Recently, I've experienced quite a few striking coincidences. For instance, I currently have two students who are in Italy. They don't know each other and work at entirely different jobs yet they both are there during the exact same two weeks, though they are in different cities and one is there for business and the other for pleasure. They also take lessons on Saturday morning one after the other. This situation is actually relatively fortuitous for me because it allows me to prepare information about travel to Italy and use it for both of them which cuts my work load in half. It also gives me my entire Saturday morning off for two weeks since they both canceled lessons during the same time period.
It's not so unusual for students to head off to the same destination and, if I had an entire school's worth of students and two were going to Italy rather than 2 of my crop of 12 students, this probably wouldn't stick out so much as an odd coincidence. It all may be explained though by the fact that Italy seems to be emerging as the travel "flavor of the month" in Japan if I follow the travel wishes of the students I speak with correctly.
One more coincidence piled on top of these onse a short time ago. I had just logged out of Skype after a chat with my sister and idly turned on the T.V. to find that the fashion show one of the students who had gone to Italy to be a part of (behind the scenes) was airing. It wasn't only that but the collection her particular employer was showing was the one that was showing at that very moment. Her employer is one of the lesser-known fashion designers amongst those who are not well-educated in the fashion world (though certainly known to those in fashion circles) so I wouldn't necessarily have expected their line to be shown on Fox Life.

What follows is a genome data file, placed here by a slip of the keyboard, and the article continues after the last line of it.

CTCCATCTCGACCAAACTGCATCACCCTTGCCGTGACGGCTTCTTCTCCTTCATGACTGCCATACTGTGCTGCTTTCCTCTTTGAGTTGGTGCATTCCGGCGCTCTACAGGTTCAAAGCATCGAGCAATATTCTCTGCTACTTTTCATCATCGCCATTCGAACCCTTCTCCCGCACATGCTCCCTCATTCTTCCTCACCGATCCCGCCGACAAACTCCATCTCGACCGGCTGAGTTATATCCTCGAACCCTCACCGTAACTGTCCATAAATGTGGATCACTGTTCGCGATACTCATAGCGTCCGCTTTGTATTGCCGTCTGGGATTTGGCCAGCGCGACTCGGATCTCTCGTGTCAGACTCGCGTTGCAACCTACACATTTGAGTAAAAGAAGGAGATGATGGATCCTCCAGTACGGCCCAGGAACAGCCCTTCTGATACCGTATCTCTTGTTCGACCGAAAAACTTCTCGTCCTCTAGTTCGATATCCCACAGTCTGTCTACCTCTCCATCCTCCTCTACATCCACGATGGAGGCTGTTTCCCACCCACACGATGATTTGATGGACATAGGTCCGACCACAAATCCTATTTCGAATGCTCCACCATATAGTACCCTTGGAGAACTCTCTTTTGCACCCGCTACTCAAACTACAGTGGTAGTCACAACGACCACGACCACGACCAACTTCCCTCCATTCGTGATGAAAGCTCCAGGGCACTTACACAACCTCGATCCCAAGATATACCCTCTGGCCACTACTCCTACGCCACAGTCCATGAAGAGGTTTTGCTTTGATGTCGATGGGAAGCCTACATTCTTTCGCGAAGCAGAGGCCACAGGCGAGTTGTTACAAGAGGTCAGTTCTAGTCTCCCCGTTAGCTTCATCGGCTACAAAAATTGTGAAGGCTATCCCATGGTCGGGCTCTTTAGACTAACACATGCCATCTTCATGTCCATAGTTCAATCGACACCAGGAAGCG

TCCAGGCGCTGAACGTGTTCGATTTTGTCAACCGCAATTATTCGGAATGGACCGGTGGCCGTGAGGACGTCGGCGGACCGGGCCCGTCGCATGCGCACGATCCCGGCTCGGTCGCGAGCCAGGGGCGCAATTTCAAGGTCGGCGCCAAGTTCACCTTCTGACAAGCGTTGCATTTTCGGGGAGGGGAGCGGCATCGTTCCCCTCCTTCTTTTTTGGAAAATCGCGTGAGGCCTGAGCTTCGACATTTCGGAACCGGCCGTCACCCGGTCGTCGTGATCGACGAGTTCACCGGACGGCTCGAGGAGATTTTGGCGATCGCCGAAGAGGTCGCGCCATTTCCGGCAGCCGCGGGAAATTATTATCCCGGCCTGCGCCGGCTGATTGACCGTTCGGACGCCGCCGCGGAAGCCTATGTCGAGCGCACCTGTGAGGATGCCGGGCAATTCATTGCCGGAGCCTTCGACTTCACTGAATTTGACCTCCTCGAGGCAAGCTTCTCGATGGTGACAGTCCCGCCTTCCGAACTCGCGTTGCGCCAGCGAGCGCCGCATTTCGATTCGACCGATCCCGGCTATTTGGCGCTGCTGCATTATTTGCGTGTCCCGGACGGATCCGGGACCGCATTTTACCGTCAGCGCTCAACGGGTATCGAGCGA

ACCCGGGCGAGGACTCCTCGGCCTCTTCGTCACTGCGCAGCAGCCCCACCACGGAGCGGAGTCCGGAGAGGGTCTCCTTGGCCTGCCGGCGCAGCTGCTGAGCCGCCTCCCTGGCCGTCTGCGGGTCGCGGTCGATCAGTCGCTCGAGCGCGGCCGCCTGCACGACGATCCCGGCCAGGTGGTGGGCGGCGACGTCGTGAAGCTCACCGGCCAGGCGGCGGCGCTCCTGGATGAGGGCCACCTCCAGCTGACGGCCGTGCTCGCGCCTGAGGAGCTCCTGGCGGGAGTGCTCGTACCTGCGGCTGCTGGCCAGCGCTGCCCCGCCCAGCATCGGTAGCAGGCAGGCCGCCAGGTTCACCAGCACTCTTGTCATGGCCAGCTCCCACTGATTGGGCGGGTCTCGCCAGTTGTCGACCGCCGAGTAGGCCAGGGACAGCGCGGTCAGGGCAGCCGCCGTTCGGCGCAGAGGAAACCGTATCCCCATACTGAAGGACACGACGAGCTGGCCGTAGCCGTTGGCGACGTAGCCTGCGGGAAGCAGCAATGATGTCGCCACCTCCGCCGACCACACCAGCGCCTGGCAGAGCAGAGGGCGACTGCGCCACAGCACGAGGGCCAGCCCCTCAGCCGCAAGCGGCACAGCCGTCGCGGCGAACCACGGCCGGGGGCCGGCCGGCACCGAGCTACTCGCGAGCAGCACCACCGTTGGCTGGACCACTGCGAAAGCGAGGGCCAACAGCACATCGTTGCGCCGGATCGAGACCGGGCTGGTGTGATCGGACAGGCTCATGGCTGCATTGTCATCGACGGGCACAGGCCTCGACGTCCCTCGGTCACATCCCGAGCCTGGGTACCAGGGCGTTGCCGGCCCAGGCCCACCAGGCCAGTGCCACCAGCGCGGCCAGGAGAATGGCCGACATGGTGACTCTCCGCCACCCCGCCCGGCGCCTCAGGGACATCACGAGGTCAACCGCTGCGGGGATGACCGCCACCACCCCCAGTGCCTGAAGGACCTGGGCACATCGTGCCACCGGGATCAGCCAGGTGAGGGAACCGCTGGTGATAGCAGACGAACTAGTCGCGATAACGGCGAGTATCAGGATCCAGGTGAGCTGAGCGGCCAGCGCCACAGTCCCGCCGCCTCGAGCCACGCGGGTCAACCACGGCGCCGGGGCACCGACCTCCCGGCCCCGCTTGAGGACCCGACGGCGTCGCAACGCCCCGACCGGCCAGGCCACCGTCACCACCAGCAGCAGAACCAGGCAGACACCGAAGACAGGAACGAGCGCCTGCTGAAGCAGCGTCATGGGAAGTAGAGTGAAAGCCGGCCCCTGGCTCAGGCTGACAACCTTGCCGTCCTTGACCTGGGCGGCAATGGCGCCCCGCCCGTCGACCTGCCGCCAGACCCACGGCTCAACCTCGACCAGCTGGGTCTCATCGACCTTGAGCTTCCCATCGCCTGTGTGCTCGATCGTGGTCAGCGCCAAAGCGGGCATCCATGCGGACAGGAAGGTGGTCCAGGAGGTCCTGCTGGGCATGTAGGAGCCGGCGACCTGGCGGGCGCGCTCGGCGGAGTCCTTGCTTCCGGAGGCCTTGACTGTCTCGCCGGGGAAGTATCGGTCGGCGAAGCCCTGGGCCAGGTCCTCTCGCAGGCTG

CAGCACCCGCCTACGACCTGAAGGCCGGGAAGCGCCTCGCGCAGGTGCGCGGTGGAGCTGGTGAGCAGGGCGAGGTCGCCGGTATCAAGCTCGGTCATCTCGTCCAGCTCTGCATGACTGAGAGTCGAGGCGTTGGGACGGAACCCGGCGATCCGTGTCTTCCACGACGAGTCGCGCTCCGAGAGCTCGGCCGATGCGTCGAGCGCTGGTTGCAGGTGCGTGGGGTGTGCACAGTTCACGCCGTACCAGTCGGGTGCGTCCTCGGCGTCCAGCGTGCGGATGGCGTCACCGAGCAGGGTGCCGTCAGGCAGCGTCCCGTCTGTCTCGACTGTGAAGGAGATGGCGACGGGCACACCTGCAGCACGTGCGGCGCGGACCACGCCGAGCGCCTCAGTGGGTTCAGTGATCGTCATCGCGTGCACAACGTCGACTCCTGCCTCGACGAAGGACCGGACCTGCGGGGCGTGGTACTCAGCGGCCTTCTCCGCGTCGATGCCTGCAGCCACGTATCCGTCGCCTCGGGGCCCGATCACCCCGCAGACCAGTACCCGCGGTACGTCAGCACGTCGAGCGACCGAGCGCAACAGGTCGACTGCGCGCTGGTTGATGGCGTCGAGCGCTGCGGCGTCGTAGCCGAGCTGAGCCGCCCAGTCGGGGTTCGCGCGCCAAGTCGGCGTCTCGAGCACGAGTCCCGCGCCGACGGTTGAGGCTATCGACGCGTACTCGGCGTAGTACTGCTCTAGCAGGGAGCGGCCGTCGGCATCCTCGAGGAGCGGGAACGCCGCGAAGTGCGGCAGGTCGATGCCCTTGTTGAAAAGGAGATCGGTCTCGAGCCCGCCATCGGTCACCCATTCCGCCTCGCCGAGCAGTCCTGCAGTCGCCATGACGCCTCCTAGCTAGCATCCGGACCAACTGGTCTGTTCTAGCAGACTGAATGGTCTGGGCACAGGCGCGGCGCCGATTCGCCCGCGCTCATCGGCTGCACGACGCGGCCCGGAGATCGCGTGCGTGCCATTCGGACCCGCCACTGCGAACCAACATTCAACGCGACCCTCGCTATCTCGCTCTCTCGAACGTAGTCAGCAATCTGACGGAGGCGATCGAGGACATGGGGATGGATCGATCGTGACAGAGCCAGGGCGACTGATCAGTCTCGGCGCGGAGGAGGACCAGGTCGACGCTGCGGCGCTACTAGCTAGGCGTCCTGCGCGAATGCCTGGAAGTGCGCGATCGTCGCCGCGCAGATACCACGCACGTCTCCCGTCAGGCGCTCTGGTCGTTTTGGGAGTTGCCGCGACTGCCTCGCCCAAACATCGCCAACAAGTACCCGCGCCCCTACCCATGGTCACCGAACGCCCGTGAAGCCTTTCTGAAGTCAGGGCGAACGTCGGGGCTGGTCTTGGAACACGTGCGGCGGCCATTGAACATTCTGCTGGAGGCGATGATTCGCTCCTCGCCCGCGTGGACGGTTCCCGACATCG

These series of coincidences made me wonder at what point one's perception of a situation turns from "coincidence" to "fate" (provided one is inclined to embrace the latter concept). I've had plenty of situations in life where there have been statistically almost unbelievable coincidences but they didn't lead me to believe they were linked to fate because they were blips which lead to no greater experiences or purpose. For instance, I've ran into former co-workers in Shinjuku station. If you've ever been in Shinjuku station, you'll know that it is so huge and crowded that the chances you'll run into someone you know without carefully coordinating a location, day and time to meet is very low, particularly when your pool of former co-workers is relatively small as mine is and when you don't regularly pass through there.
Some people believe in fate and some simply feel that there are only just statistical improbabilities playing out in our daily lives. Generally speaking, when the sheer amount of coincidence in life defies belief, I think this is when notions of fate may enter the picture. However, it isn't only a matter of frequency of such experiences but also about where those experiences tend to lead. I'm pretty sure the coincidences I mentioned with my students really aren't amounting to much so it's hard to believe that it's "fate" whereas I feel meeting my husband was fate because it had such a great impact on the path my life took.
It seems some of us have a need to feel that the most important opportunities in our lives are being externally directed rather than simply random chances. Many of us like to believe that life is more than a lottery where we sometimes "win" or "lose" by chance because it lends credence to the notion that life is meaningful rather than something that just happens and then we die. I admit, I'm one of those people.
On a side note that is related by a hair, I never watch fashion shows and surely would have turned away had my student's employer's collection not been on display. I mainly watched so I could talk to her about her company's new line when I see her in a week. The reason I have little interest in such things was brought home to me when the Moschino collection was shown to include a variety of dog-shaped handbags. :-p On the bright side, the designer my student's company sells for had the most wearable clothing from a real person's daily living point of view, provided you're slender enough to carry off really sleek and simple lines.